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Tech-neck: Are you putting yourself at risk of injury?

With the daily use of phones and computers at work, home, on the streets, in buses and elsewhere, people’s necks are bent more often while using these gadgets —in the long run, this develops into a ‘tech-neck’ as the muscles are stressed. 

The result is known to be headache, neck spasms, and creaky shoulder joints, caused by holding one’s neck still for long periods.

 

Aniket Ukey, a fitness consultant based in Kigali, says that a tech-neck, which is also known as a cervical kyphosis or text-neck, is a persistent painful condition that results from the hunchback slouch that many people employ when using their electronic devices. The issue begins when one bends their neck forward so as to look at their smartphone or another electronic device.

 

Health experts say that when a person is working on a computer or looking down at their phone, the muscles in the back of the neck have to contract to hold their head up. The more they look down, the more the muscles have to work to keep their head up. These muscles can get overly tired and sore from looking down at the electronic devices, all day.

 

“When the muscles are strained to hold the head, it puts more pressure on the discs, thus wearing them out so fast. These weakened discs can swell, and a person can experience weakness, pain and numbness in their arm and this could even require surgical treatment,” Ukey says.

Tech-neck is a condition that results from the hunchback slouch when using electronic devices. Photo: Net

Ukey points out that using the computer or smartphone all day can cause extra neck strain and you are likely to experience long-term effects, such as tension headaches, herniated discs in the cervical spine, and neck sprains. 

Treatment

He notes that treatment can be done with a couple of yoga postures. For instance, cat cow pose. This involves flexing and extending the neck, which allows the release of tension. For the cow face pose, this assists in stretching and opening one’s chest and shoulders.

“For example, come into a comfortable seated position. Raise your left elbow and bend your arm so your hand comes to your back. Use your right hand to gently pull your left elbow over to the right, or bring your right hand up to reach and hold your left hand. Remain in this pose for 30 seconds. Then do it on the other side,” the fitness consultant says.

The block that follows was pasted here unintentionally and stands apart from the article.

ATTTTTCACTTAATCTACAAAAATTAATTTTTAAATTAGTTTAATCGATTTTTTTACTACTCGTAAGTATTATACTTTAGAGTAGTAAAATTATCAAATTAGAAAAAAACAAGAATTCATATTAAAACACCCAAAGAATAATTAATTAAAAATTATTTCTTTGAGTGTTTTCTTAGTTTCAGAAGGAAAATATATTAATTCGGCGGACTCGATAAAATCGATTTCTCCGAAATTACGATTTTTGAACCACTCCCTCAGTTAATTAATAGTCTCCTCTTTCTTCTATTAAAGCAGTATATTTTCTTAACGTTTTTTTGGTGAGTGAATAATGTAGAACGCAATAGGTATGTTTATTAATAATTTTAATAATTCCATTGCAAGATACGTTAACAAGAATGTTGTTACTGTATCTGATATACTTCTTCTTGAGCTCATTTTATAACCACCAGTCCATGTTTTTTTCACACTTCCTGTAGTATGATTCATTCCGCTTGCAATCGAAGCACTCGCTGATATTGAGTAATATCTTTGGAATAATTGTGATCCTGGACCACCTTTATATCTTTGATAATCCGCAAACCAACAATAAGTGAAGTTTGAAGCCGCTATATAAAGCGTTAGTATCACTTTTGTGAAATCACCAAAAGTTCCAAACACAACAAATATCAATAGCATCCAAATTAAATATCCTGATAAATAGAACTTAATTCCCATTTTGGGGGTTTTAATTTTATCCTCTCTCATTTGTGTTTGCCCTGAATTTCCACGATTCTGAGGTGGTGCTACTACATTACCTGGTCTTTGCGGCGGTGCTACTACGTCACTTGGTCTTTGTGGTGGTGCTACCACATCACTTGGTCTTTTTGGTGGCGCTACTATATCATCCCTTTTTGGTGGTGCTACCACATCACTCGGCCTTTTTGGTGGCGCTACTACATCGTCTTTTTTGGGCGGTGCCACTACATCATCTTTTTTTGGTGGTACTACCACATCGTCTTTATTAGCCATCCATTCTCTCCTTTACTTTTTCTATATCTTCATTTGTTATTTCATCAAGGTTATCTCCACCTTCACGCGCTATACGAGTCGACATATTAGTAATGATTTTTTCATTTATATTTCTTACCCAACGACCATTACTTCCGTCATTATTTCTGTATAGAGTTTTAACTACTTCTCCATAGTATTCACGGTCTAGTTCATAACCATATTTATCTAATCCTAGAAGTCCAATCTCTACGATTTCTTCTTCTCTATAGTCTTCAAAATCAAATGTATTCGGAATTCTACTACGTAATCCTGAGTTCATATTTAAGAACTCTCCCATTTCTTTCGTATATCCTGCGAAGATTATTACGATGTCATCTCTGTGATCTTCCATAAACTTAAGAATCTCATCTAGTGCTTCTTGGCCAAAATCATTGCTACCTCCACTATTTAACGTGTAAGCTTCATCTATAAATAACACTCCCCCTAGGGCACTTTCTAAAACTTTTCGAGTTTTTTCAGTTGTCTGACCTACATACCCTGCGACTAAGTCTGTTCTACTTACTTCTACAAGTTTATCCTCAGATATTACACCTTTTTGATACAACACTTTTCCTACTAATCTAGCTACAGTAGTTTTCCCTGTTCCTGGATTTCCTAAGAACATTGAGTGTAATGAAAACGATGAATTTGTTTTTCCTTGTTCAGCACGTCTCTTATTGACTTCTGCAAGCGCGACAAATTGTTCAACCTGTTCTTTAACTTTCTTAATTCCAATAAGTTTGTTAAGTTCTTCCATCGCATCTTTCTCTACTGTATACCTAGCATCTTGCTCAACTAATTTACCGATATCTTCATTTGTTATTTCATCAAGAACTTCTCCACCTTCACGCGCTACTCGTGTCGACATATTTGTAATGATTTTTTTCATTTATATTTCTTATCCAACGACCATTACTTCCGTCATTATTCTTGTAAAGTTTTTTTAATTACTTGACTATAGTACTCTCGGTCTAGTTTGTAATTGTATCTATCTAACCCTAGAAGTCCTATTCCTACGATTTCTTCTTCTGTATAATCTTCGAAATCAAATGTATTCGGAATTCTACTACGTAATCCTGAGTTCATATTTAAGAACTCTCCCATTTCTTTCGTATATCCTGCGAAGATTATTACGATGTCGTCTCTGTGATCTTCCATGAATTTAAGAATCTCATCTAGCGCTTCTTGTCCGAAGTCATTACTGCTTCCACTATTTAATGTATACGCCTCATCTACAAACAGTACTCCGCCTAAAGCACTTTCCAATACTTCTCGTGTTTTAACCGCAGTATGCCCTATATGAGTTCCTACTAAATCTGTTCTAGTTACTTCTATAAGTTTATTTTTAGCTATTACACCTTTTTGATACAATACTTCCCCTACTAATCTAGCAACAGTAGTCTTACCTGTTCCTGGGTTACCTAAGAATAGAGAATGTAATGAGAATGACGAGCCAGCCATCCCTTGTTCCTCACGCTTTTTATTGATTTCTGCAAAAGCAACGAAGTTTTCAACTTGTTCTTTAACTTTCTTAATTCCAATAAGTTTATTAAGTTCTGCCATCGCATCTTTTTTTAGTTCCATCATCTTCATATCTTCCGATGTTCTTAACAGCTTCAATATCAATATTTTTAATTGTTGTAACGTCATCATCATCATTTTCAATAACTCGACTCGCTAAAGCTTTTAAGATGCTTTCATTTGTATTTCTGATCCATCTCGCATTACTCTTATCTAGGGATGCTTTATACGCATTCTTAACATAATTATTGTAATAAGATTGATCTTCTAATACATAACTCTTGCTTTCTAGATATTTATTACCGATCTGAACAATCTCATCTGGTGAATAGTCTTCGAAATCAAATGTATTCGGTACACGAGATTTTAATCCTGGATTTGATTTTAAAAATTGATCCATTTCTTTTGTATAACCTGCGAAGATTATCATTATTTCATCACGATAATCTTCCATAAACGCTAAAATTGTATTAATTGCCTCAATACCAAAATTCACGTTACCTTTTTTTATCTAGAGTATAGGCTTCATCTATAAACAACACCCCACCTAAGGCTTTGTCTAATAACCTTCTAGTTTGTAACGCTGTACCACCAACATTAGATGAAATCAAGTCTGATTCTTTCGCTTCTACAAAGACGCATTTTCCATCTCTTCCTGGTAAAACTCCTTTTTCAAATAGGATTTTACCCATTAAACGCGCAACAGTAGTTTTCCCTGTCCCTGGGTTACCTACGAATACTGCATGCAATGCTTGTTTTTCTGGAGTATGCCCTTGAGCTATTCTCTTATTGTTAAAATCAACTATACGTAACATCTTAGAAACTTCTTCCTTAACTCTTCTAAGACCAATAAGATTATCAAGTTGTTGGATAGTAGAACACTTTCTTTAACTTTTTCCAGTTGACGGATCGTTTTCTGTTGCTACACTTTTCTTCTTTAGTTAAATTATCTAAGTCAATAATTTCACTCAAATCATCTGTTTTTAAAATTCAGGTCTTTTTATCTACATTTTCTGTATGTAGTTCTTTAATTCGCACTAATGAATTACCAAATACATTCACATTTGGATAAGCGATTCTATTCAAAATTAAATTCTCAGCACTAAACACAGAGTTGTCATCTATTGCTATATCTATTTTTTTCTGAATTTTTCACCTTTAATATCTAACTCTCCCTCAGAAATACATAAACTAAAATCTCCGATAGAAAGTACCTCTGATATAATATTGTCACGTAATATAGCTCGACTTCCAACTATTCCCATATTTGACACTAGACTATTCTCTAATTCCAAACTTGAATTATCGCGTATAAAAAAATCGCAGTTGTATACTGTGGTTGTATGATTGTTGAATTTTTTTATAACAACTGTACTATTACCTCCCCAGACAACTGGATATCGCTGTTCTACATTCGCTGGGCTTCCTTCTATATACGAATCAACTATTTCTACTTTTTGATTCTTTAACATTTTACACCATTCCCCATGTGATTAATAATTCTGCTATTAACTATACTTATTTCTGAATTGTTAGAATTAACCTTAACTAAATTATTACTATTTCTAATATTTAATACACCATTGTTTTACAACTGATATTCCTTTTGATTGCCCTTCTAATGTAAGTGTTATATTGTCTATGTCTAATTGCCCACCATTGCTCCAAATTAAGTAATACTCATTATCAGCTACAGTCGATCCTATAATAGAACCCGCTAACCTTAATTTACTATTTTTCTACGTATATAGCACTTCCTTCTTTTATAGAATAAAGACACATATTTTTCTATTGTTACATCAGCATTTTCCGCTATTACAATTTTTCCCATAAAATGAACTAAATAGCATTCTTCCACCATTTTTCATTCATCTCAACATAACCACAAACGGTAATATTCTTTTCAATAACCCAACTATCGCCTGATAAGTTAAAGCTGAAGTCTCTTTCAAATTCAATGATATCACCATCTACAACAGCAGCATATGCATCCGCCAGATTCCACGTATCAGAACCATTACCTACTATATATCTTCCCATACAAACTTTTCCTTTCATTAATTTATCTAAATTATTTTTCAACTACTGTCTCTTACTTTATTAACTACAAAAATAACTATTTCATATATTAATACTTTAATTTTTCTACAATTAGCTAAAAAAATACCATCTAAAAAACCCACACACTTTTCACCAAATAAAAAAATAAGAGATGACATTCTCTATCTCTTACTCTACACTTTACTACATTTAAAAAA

He also recommends using the cobra pose as it strengthens the spine and stretches one’s shoulders.

“It is by lying down flat on one’s stomach with the elbows under the shoulders, pressing into one’s palms and forearms. Tighten your lower back, buttocks, and thighs to support you as you lift your torso and head. Keep your gaze straight ahead and make sure you’re lengthening your spine. Hold this pose for two minutes.”

Ukey mentions the legs up the wall pose. This medicinal pose has amazing healing potential and can help to relieve tension in your back, shoulders, and neck. It works by squatting forward on your hips towards a wall, from a seated position.

He says, “When you are close to the wall, lie back and swing your legs up and against the wall. You can place a folded blanket or pillow under your hips for support. Then bring your arms into any comfortable position. You may wish to gently massage your face, neck, and shoulders and stay in this pose for up to 20 minutes.”

Physiotherapists advise moving frequently at least every 15 to 30 minutes, especially if you have a job that keeps you seated for long. Getting up and walking around, even if it’s for a minute, can get the blood circulating, and it will get your neck in a different position. It’s not only good for your neck, but also the rest of your body. 

Studies show that sitting for long periods is dangerous to your heart and that it leads to a shortened life span.

A better way to sit is with the chair leaning back 25 to 30 degrees with a good lumbar support to prevent bending. In this position, the discs in the back, as well as the neck, are subjected to much lower forces than in an upright position, and the muscles in the back of the neck no longer have to contract to hold your head up.

editor@newtimesrwanda.com

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